How does a major international e-commerce brand respond when several now-former employees have been charged with “terrorizing” critics? Online auction company eBay is offering one current example.
According to various media reports, “six former eBay employees have been charged with waging an extensive campaign to terrorize and intimidate” executives of an online news publication that was critical of the company. These “threats” included messages as well as “weird and disturbing” packages sent to their homes, including live bugs. These specifics came from federal authorities speaking to the media.
According to the investigation, eBay leaders were “upset about the newsletter’s coverage” so some of their team members decided to “ruin the lives” of the people who ran the site. In addition to the live spiders and roaches, the couple received many other “disturbing items” in the mail. In addition, these eBay employees apparently also sent pornographic images with the husband’s name on them to a neighbor, and, again according to media reports, they hatched a plan to break into the home and install a GPS in the couple’s car in order to track their movements.
Massachusetts US Attorney Andrew Lelling summed it up this way: “This was a determined, systematic effort by senior employees of a major company to destroy the lives of a couple all because they published content that company executives didn’t like… For a while, they psychologically devastated these victims… for weeks…”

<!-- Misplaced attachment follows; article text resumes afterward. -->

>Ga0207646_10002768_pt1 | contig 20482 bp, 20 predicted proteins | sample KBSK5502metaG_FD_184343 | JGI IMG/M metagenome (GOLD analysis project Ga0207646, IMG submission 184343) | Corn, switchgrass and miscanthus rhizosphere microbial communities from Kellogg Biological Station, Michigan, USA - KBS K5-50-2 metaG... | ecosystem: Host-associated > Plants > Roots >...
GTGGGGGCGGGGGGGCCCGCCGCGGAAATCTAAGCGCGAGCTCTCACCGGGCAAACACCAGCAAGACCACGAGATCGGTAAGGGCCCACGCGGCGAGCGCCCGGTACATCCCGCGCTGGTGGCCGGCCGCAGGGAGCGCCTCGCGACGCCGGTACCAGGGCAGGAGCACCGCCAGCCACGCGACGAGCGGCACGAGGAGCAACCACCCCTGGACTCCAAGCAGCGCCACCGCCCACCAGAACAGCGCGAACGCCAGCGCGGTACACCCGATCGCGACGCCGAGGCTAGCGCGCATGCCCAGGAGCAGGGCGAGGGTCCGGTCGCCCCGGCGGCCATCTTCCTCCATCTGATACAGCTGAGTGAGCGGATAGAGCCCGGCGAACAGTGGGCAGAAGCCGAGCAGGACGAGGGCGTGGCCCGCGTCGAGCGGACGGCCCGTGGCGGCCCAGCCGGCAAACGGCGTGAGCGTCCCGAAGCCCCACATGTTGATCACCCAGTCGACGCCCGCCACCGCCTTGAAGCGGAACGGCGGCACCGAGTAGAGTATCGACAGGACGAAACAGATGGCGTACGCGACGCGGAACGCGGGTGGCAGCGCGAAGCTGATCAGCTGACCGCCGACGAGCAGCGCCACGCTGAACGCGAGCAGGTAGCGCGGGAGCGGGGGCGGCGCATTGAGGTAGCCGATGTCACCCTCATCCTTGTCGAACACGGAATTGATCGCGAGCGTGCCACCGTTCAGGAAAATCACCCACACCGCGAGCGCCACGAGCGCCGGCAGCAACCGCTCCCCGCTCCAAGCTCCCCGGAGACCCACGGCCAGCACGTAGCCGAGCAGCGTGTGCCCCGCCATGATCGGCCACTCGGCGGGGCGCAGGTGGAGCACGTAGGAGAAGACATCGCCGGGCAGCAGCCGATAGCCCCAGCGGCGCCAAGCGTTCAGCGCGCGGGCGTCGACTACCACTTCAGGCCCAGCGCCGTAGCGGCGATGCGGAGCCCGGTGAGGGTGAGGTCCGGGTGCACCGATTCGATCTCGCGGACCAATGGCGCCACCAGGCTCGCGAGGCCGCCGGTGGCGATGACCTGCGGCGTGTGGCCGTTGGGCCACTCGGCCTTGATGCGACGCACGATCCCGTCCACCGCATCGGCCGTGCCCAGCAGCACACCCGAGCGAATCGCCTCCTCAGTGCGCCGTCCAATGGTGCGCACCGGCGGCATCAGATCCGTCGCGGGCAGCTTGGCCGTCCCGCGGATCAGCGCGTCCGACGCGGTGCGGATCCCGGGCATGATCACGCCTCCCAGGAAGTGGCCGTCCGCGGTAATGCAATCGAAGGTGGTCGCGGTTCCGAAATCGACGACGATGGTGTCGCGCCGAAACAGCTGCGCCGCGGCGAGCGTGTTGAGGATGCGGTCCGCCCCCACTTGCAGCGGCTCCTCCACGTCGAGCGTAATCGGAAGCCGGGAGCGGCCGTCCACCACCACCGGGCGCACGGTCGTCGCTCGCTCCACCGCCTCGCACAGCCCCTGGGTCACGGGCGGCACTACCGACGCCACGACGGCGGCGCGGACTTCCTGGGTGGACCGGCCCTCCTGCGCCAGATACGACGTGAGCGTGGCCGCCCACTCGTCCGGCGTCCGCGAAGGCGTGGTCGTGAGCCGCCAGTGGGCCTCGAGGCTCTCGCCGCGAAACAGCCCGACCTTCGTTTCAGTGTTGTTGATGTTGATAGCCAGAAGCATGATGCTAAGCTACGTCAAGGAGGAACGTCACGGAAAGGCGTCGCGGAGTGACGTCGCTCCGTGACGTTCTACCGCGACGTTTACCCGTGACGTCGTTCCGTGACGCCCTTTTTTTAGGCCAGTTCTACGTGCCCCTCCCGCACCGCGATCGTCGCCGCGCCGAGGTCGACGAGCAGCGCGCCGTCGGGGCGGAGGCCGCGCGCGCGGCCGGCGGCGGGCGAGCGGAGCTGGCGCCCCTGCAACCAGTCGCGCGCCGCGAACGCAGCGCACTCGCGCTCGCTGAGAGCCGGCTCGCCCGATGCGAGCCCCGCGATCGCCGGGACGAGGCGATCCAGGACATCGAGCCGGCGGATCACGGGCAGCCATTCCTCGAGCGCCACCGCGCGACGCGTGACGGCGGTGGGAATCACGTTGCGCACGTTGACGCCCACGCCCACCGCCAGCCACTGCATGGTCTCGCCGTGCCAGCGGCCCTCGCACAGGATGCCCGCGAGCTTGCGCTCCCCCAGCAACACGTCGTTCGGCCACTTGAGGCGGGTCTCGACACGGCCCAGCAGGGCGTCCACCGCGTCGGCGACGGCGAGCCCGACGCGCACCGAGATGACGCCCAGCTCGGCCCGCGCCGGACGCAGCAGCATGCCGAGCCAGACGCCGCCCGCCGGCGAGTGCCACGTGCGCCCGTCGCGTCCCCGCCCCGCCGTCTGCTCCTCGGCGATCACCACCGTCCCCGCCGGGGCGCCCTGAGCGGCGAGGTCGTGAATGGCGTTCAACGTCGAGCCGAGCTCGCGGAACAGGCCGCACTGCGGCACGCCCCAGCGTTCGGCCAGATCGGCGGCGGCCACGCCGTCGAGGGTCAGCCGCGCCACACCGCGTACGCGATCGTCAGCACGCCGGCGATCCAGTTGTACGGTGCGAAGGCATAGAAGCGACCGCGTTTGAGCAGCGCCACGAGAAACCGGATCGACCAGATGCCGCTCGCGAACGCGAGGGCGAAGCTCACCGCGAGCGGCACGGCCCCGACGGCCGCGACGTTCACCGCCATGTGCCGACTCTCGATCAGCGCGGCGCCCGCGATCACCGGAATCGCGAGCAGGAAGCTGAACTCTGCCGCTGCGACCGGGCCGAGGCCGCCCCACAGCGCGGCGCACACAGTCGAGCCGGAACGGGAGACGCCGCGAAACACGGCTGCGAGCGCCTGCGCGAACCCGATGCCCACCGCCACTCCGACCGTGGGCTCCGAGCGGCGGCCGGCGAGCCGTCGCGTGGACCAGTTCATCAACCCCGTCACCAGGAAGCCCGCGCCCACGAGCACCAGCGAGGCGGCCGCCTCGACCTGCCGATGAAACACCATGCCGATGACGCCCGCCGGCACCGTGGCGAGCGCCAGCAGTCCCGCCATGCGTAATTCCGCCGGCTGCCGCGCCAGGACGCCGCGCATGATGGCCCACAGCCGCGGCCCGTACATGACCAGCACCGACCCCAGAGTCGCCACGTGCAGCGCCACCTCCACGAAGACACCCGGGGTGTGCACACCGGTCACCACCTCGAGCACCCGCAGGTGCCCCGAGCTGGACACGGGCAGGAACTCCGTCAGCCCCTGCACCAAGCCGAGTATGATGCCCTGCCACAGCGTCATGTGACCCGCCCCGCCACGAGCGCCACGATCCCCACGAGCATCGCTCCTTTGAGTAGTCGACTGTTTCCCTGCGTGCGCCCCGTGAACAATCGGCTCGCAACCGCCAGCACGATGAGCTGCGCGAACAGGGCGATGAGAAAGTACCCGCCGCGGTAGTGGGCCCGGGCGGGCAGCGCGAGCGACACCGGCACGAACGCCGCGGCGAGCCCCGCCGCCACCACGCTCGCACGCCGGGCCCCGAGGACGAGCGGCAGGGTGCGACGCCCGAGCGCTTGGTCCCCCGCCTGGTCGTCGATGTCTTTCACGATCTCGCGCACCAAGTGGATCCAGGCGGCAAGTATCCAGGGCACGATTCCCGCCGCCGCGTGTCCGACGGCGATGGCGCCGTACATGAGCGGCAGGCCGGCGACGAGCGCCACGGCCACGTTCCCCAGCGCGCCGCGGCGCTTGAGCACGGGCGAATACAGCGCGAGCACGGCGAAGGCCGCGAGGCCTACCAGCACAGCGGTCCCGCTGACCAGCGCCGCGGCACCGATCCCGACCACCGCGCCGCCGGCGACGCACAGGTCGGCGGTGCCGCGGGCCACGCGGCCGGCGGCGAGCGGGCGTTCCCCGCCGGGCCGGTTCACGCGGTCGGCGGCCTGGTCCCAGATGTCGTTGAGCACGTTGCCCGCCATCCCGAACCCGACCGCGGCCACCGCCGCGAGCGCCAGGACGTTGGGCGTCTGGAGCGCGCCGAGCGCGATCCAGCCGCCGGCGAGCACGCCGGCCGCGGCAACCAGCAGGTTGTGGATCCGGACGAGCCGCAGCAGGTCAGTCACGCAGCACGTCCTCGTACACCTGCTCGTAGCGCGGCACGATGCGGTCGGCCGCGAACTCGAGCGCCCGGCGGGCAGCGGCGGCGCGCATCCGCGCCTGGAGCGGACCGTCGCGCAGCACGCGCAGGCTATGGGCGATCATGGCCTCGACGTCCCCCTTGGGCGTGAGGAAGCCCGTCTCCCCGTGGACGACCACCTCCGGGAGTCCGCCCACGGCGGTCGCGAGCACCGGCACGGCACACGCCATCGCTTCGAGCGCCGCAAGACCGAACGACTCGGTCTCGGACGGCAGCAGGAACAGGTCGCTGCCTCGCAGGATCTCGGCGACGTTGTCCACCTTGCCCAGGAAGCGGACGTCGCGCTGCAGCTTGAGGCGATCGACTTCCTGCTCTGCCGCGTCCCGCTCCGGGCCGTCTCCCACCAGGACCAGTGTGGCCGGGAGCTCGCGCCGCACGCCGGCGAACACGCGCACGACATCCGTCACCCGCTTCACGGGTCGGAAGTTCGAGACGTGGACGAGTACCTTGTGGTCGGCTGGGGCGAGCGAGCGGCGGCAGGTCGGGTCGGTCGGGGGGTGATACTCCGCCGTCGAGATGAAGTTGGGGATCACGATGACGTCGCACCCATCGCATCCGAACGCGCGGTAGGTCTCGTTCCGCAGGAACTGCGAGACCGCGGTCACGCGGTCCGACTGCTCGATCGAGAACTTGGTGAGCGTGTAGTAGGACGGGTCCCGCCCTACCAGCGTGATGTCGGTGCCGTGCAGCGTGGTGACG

Now-former eBay leaders charged in the case include James Baugh, director of safety and security; David Harville, director of global resiliency; Stephanie Popp, senior manager of global intelligence; Brian Gilbert, senior manager of special operations; Stephanie Stockwell, manager of global intelligence center; and Veronica Zea, a former contractor and intelligence analyst.
Spokesmen for eBay said, when the company learned about the activity, they “moved quickly to investigate and take appropriate action.”
However, authorities told the media eBay staff “lied to police” about the company’s involvement in the cyberstalking campaign. The company insists it “took the allegations very seriously” and that its internal investigation was part of an “appropriate” response to the allegations being made against the now-former employees.
The facts of this case will come out as it progresses, so it’s likely this will not be the only statements eBay makes about this case or the allegations against the company’s former employees. Meanwhile, it’s very likely executives are concerned about what the defendants may say about what their superiors knew and when they knew it. And, given the bizarre nature of many of the facts of this case, it’s also very likely this story will stay in the news cycle, or at least pop back up from time to time, for as long as the case is working through the courts.